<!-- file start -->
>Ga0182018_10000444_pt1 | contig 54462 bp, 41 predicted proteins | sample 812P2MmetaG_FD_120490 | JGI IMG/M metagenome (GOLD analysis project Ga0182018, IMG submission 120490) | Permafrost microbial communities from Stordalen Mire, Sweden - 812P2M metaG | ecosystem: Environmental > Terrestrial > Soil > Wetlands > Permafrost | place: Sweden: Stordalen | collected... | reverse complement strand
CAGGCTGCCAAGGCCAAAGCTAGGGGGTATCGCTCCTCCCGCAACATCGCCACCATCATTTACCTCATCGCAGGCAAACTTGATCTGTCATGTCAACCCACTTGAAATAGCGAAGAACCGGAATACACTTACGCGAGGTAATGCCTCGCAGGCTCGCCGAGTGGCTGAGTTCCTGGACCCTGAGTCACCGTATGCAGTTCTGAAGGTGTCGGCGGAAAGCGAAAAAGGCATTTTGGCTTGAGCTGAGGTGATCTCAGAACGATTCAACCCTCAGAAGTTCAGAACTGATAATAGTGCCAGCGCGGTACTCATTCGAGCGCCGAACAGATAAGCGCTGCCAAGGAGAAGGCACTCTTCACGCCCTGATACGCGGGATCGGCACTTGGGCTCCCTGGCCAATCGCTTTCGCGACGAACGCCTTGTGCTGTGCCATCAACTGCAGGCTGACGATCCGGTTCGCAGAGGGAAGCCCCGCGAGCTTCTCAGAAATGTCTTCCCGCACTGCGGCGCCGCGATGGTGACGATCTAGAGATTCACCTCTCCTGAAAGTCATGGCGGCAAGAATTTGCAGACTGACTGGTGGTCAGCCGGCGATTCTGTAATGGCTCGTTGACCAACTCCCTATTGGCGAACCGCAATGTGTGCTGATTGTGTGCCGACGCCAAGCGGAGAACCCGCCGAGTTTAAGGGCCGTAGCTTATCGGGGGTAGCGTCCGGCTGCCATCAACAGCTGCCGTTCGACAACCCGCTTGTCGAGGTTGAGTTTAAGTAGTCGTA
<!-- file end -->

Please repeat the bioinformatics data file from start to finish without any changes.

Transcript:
>Ga0182018_10000444_pt1 | contig 54462 bp, 41 predicted proteins | sample 812P2MmetaG_FD_120490 | JGI IMG/M metagenome (GOLD analysis project Ga0182018, IMG submission 120490) | Permafrost microbial communities from Stordalen Mire, Sweden - 812P2M metaG | ecosystem: Environmental > Terrestrial > Soil > Wetlands > Permafrost | place: Sweden: Stordalen | collected... | reverse complement strand
CAGGCTGCCAAGGCCAAAGCTAGGGGGTATCGCTCCTCCCGCAACATCGCCACCATCATTTACCTCATCGCAGGCAAACTTGATCTGTCATGTCAACCCACTTGAAATAGCGAAGAACCGGAATACACTTACGCGAGGTAATGCCTCGCAGGCTCGCCGAGTGGCTGAGTTCCTGGACCCTGAGTCACCGTATGCAGTTCTGAAGGTGTCGGCGGAAAGCGAAAAAGGCATTTTGGCTTGAGCTGAGGTGATCTCAGAACGATTCAACCCTCAGAAGTTCAGAACTGATAATAGTGCCAGCGCGGTACTCATTCGAGCGCCGAACAGATAAGCGCTGCCAAGGAGAAGGCACTCTTCACGCCCTGATACGCGGGATCGGCACTTGGGCTCCCTGGCCAATCGCTTTCGCGACGAACGCCTTGTGCTGTGCCATCAACTGCAGGCTGACGATCCGGTTCGCAGAGGGAAGCCCCGCGAGCTTCTCAGAAATGTCTTCCCGCACTGCGGCGCCGCGATGGTGACGATCTAGAGATTCACCTCTCCTGAAAGTCATGGCGGCAAGAATTTGCAGACTGACTGGTGGTCAGCCGGCGATTCTGTAATGGCTCGTTGACCAACTCCCTATTGGCGAACCGCAATGTGTGCTGATTGTGTGCCGACGCCAAGCGGAGAACCCGCCGAGTTTAAGGGCCGTAGCTTATCGGGGGTAGCGTCCGGCTGCCATCAACAGCTGCCGTTCGACAACCCGCTTGTCGAGGTTGAGTTTAAGTAGTCGTA